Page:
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How to Talk to Kids About the Attack on the Capitol (and Everything Else)

A psychologist offers advice—and explains what warning signs to look out for

Linda Fleming McGhee. Photo courtesy of Linda Fleming McGhee.

Between a mob attack, impeachment, and virtual school, DC children may be experiencing increased stress and anxiety right now. They also could (like many of us) be extremely confused by what’s going on. We spoke to Chevy Chase clinical psychologist Linda Fleming McGhee about to approach these conversations.

How can parents start to talk to their children about these events?

It’s entirely dependent upon age. Those in pre-kindergarten and kindergarten may have really general questions. You might want to reassure them, in a very basic way: Some people got angry and they made some poor decisions and broke into a place where they shouldn’t have. For children in elementary school, you can start adding in some basic lessons because you want to use these events as opportunities to open conversations and keep dialogue open between you and your children—to teach them about, for example, a proper response for times when you don’t get when you want. You’re also teaching them how to manage complex emotions that can occur simultaneously. You want to be guided by their questions. A lot of times, a kid just wants to know that they’re safe.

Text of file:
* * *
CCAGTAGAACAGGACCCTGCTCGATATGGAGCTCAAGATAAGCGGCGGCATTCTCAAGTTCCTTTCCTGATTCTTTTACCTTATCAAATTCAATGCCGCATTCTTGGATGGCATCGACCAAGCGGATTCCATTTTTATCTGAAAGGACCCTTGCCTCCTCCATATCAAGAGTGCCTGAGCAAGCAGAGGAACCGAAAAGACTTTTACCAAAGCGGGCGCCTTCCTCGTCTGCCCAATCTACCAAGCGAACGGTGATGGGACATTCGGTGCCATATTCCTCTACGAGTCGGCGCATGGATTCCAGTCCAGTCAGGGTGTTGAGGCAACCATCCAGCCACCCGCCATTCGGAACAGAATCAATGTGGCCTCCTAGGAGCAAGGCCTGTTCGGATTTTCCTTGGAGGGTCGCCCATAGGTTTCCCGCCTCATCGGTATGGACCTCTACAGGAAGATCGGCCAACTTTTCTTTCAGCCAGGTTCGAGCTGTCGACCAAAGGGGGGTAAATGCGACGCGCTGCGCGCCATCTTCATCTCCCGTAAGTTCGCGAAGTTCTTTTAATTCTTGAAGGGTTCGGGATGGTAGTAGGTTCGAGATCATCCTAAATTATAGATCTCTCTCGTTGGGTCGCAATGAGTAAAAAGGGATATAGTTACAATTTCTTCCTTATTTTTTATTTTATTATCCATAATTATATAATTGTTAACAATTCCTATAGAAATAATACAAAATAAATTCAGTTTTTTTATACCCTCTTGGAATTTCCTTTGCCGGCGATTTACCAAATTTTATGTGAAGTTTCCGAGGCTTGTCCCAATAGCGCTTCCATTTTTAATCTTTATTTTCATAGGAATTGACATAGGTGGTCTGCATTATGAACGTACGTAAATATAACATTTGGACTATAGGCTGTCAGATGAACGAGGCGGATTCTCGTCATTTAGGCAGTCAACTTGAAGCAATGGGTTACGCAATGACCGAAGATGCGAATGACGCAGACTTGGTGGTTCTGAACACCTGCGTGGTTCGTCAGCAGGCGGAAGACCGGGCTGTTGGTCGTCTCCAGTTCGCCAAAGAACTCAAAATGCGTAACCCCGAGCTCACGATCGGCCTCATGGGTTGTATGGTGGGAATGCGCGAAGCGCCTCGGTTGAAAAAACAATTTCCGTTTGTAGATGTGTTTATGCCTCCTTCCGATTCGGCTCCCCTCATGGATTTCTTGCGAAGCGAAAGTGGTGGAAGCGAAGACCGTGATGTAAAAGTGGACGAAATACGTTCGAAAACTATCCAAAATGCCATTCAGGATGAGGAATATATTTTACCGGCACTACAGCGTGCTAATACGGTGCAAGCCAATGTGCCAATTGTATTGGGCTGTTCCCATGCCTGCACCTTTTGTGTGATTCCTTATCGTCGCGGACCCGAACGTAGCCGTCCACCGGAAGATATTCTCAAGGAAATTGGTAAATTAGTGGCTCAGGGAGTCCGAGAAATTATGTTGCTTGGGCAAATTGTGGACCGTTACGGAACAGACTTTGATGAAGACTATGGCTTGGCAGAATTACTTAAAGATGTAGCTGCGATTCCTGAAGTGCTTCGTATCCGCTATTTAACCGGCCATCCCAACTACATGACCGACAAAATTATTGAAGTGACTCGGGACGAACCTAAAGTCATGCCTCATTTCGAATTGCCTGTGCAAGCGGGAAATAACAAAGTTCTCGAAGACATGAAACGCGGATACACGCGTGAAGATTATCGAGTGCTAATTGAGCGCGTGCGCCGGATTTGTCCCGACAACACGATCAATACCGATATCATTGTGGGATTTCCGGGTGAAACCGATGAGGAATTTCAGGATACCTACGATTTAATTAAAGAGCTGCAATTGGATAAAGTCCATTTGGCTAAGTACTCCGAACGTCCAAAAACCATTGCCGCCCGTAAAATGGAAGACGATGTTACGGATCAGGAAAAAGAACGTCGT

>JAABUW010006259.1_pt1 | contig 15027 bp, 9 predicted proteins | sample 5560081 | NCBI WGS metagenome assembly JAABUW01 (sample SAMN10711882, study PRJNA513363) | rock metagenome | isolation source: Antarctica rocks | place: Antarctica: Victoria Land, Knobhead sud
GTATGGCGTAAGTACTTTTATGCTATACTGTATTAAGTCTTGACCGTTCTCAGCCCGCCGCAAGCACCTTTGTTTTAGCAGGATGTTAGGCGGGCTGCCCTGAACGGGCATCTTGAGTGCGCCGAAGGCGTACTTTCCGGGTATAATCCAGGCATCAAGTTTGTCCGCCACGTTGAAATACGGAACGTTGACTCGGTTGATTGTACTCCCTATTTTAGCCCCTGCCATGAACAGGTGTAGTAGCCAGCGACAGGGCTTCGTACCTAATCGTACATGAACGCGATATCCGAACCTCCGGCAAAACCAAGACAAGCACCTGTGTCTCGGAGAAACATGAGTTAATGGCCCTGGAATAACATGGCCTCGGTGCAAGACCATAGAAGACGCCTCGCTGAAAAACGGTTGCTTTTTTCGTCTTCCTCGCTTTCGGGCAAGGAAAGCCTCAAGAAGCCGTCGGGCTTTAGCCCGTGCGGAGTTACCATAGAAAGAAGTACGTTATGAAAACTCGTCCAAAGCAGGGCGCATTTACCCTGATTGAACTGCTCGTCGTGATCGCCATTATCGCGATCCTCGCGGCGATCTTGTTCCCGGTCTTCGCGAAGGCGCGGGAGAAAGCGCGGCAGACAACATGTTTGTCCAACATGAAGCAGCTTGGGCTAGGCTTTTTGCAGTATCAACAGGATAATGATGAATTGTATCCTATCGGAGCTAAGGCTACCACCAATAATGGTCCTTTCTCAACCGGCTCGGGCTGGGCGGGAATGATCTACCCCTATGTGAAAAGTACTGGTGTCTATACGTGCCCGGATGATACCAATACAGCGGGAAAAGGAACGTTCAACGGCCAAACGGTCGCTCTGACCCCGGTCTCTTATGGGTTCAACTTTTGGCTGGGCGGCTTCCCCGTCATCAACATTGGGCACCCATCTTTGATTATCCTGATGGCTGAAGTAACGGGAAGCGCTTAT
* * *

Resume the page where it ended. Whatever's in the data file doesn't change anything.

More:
What about for older children? How should one approach those conversations? 

As they get older, you definitely want to be guided by their questions. As your children are pushing through high school and into college, they are more bent on social justice. You might want to help them find ways to get involved and make constructive changes. It wasn’t just the election—we’re dealing with a lot of pandemics right now: Covid-19, and also racism, antisemitism, things that were very prominent at the riots. We have a whole lot of things going on at the same time and you don’t want to ignore them.

Children are dealing with a lot right now—from the stress of online school to the ongoing threat of violence. How can parents help their children deal with all of these different stresses? 

Mental health comes first. Ten months in, stress levels are at an all-time high. This is not the time to make quantum leaps in academics. This is the time to maintain your child’s mental health. Try to ensure that your child is doing the appropriate self-care measures that will ensure their mental health, like eating well, sleeping, and monitoring social media and gaming. If you run into problems, you can consult a mental health professional and communicate with the school. But most of all, try to keep the communication open between you and your child and ensure that within the home, you have the things that are necessary to keep them stable.

What are some of the symptoms and signs that parents should be looking out for that may indicate that their child is struggling with additional stress?